Different Faiths, Different Visions

Romney’s comfort with organized religion keeps showing up. As does Obama’s wariness of it.

BY: G. Jeffrey MacDonald

 

Continued from page 1

In labor matters as in health care therefore, it’s been an Obama administration priority to ensure religion isn’t used as an excuse to dodge the law.

Meanwhile Romney, a dyed-in-the-wool product of organized religion, has championed the Catholic Church’s right to forego coverage for birth control. He’s alleged Obama is waging a “war on religion” as rules increasingly restrict and compel church affairs.

On same-sex marriage, their respective faith histories might account for differences, too. Romney opposes it because he believes marriage is a God-given institution and a union between “one man and one woman.” Mormons haven’t always defined marriage this way; they regarded polygamy as an ordained practice until 1890. But sometimes converts to a position are its most zealous defenders, and Mormons now help lead state-based efforts to defend “traditional marriage” as a pro-family stance.

For his part, Obama broke with prevailing black church tradition when his “evolving” position on same-sex marriage culminated in his May endorsement. The move was consistent, though, with his overall spiritual approach. As one who doesn’t put much stock in religious prohibitions, he faced no great hurdle in terms of scriptural warnings against gay sex. What’s more, the national setting of his former denomination has backed same-sex marriage since 2005. Thus when he felt inspired by gays and lesbians on his staff to rethink his position, he had an open spiritual path in which to do so.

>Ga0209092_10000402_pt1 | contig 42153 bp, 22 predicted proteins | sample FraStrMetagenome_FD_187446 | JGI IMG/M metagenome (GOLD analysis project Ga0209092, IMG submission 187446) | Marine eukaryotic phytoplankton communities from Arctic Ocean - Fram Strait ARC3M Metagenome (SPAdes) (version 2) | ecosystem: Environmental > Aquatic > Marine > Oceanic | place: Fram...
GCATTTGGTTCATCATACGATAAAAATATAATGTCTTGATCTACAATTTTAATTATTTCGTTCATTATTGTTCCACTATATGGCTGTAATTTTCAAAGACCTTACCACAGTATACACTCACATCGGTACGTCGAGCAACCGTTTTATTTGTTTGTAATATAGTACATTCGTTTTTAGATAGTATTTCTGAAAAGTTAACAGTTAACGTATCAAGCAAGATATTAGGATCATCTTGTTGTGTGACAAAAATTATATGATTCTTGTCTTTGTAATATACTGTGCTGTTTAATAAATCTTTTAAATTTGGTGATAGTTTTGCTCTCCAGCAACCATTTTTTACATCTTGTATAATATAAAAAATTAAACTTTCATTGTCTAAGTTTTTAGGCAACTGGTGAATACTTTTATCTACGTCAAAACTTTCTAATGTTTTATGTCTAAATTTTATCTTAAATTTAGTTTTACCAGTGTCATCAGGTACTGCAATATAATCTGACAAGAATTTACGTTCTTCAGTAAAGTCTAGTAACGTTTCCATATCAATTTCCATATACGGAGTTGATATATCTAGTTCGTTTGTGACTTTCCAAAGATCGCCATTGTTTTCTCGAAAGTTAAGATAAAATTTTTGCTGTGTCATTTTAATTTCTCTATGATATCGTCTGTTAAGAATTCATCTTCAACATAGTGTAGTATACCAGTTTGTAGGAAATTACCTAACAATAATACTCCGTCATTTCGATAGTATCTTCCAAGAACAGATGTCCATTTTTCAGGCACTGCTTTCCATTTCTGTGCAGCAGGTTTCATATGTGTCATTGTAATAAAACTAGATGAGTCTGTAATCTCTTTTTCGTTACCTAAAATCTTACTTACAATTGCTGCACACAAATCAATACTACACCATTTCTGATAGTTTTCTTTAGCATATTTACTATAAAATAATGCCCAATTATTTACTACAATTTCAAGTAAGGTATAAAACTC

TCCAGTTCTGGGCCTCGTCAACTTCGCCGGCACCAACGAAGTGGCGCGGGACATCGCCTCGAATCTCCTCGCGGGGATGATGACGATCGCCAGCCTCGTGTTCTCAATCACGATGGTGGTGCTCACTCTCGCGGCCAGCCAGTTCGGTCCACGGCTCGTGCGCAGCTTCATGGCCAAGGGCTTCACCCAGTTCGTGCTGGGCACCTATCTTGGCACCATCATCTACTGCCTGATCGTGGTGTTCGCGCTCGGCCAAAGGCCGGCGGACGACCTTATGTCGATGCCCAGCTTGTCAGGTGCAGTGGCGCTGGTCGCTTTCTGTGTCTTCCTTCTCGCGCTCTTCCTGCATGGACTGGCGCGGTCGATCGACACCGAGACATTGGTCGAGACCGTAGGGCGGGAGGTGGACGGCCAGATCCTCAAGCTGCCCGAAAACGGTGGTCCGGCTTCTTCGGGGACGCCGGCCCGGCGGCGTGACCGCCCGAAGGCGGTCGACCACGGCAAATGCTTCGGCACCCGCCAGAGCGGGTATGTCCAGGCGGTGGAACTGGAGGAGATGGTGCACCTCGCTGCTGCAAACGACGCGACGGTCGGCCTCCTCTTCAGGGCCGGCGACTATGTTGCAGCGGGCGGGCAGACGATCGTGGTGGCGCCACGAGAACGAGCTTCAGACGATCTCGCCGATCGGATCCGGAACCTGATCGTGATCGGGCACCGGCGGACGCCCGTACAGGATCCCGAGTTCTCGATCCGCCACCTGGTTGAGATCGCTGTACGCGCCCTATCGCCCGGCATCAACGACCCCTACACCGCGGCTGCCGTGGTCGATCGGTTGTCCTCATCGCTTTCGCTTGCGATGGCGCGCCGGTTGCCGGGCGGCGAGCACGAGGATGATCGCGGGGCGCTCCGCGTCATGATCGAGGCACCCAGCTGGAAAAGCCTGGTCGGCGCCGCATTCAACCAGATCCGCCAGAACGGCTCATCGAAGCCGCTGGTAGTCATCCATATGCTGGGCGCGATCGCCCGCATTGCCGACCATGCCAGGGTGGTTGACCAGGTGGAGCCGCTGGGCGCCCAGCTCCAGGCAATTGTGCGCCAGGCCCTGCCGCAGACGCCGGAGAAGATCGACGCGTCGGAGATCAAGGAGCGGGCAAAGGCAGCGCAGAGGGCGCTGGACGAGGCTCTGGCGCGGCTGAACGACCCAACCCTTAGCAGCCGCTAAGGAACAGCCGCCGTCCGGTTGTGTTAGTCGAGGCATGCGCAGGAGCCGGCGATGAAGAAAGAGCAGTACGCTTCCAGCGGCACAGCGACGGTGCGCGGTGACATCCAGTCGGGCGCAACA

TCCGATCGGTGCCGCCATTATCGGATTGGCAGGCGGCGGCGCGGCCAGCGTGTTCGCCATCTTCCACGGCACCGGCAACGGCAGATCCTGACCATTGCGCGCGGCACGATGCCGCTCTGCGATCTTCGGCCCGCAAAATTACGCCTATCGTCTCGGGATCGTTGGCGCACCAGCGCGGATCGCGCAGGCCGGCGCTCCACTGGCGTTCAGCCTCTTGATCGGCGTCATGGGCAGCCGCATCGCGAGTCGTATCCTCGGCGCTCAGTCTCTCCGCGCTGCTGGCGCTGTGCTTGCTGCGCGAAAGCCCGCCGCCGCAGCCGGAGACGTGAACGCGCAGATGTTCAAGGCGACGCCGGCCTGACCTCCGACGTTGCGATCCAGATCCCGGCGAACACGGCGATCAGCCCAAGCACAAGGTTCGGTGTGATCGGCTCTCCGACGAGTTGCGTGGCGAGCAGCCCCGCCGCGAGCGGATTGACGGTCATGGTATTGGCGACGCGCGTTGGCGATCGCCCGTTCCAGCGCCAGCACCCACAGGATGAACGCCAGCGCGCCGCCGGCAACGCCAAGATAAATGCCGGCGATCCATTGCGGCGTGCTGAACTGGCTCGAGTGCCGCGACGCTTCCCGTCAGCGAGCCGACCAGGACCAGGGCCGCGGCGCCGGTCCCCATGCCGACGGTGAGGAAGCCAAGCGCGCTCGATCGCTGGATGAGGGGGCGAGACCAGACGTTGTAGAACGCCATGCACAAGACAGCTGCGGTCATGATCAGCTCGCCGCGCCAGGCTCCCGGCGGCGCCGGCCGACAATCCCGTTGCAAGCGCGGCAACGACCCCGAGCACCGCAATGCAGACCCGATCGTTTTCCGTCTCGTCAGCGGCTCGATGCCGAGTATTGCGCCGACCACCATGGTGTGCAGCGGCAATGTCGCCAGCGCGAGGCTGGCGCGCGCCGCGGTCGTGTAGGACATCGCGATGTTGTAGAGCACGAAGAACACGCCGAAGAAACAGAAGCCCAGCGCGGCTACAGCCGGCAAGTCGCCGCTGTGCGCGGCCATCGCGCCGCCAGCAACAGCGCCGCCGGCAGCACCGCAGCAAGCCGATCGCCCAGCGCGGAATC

Obama has also put his stamp on what began as the Office of Faith-Based Initiatives under President George W. Bush. Bush’s office helped faith-based groups get funding for their humanitarian outreach projects. Obama, observers say, has transformed it. Now the administration in effect calls the tunes and asks which faith groups would like to dance. Example: to expand a summer food program for needy children, the administration in 2011 recruited 1,465 churches to serve as new distribution sites.

“President Obama really has changed the spirit of the [faith-based] initiative,” says Lew Daly, author of God’s Economy: Faith-Based Initiatives and the Caring State (University of Chicago Press, 2009). “He’s turned it more into a kind of standard, liberal policy initiative.”

While Romney hasn’t said much about how he’d manage faith-based initiatives, he supported Bush’s approach at the time. Restoring the Bush way would dovetail with his view, based somewhat on personal experience, of religious organizations being more attuned to local needs than federal administrators are.

Obama and Romney might share some religious beliefs, but their levels of trust in religious organizations clearly differ. Those sensibilities are apt to keep playing out, not only in the campaign but also – for one of them – in the White House.

G. Jeffrey MacDonald is a freelance journalist, ordained minister and author of Thieves in the Temple: The Christian Church and the Selling of the American Soul (Basic Books, 2010). Check out his website!

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